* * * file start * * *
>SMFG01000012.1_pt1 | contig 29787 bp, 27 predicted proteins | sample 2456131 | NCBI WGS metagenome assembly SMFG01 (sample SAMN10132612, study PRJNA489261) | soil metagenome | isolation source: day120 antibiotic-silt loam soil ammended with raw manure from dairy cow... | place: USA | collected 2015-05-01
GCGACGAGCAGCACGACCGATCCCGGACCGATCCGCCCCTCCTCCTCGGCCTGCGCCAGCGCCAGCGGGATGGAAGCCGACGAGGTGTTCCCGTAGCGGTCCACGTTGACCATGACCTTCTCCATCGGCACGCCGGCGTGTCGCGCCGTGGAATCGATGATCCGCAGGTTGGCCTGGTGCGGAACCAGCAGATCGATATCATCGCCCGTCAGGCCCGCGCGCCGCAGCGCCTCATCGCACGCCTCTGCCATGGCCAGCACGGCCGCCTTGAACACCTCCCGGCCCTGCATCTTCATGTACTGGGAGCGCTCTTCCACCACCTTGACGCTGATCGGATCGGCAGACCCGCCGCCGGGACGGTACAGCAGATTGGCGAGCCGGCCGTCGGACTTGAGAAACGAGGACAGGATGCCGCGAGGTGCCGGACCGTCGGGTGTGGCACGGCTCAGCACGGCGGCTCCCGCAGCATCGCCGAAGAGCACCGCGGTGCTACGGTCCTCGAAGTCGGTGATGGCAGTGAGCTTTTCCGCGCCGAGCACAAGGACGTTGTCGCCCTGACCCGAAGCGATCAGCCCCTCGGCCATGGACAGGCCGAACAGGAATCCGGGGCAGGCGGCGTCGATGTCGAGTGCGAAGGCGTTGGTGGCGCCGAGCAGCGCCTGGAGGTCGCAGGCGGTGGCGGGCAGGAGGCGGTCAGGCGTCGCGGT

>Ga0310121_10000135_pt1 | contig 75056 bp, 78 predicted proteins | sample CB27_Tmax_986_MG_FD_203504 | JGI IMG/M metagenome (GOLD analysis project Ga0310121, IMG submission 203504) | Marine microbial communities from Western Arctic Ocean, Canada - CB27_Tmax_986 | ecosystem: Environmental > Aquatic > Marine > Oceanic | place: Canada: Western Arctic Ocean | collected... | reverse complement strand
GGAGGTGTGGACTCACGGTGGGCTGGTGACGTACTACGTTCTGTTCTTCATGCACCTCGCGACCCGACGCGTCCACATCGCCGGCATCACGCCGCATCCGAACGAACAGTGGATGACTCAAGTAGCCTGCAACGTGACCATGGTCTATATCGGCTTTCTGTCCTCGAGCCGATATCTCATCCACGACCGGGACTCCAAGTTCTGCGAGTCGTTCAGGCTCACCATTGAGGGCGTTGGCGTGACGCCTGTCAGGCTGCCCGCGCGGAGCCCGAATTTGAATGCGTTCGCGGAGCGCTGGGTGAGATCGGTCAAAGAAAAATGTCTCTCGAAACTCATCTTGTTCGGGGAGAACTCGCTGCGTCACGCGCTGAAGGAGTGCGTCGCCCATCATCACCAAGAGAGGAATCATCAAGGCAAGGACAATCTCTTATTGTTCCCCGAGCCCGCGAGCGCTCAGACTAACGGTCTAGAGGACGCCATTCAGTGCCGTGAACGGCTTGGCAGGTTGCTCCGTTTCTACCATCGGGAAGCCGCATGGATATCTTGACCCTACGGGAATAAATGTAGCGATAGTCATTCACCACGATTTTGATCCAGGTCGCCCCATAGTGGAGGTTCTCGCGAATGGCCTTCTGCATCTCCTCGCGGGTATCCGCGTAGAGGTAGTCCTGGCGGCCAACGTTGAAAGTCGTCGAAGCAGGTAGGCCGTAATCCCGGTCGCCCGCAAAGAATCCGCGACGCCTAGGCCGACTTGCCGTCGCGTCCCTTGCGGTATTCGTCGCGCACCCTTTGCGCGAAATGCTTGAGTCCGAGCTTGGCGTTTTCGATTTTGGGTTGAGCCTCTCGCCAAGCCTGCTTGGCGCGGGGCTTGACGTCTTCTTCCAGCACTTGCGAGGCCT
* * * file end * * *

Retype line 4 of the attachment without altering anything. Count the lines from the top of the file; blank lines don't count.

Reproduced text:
GGAGGTGTGGACTCACGGTGGGCTGGTGACGTACTACGTTCTGTTCTTCATGCACCTCGCGACCCGACGCGTCCACATCGCCGGCATCACGCCGCATCCGAACGAACAGTGGATGACTCAAGTAGCCTGCAACGTGACCATGGTCTATATCGGCTTTCTGTCCTCGAGCCGATATCTCATCCACGACCGGGACTCCAAGTTCTGCGAGTCGTTCAGGCTCACCATTGAGGGCGTTGGCGTGACGCCTGTCAGGCTGCCCGCGCGGAGCCCGAATTTGAATGCGTTCGCGGAGCGCTGGGTGAGATCGGTCAAAGAAAAATGTCTCTCGAAACTCATCTTGTTCGGGGAGAACTCGCTGCGTCACGCGCTGAAGGAGTGCGTCGCCCATCATCACCAAGAGAGGAATCATCAAGGCAAGGACAATCTCTTATTGTTCCCCGAGCCCGCGAGCGCTCAGACTAACGGTCTAGAGGACGCCATTCAGTGCCGTGAACGGCTTGGCAGGTTGCTCCGTTTCTACCATCGGGAAGCCGCATGGATATCTTGACCCTACGGGAATAAATGTAGCGATAGTCATTCACCACGATTTTGATCCAGGTCGCCCCATAGTGGAGGTTCTCGCGAATGGCCTTCTGCATCTCCTCGCGGGTATCCGCGTAGAGGTAGTCCTGGCGGCCAACGTTGAAAGTCGTCGAAGCAGGTAGGCCGTAATCCCGGTCGCCCGCAAAGAATCCGCGACGCCTAGGCCGACTTGCCGTCGCGTCCCTTGCGGTATTCGTCGCGCACCCTTTGCGCGAAATGCTTGAGTCCGAGCTTGGCGTTTTCGATTTTGGGTTGAGCCTCTCGCCAAGCCTGCTTGGCGCGGGGCTTGACGTCTTCTTCCAGCACTTGCGAGGCCT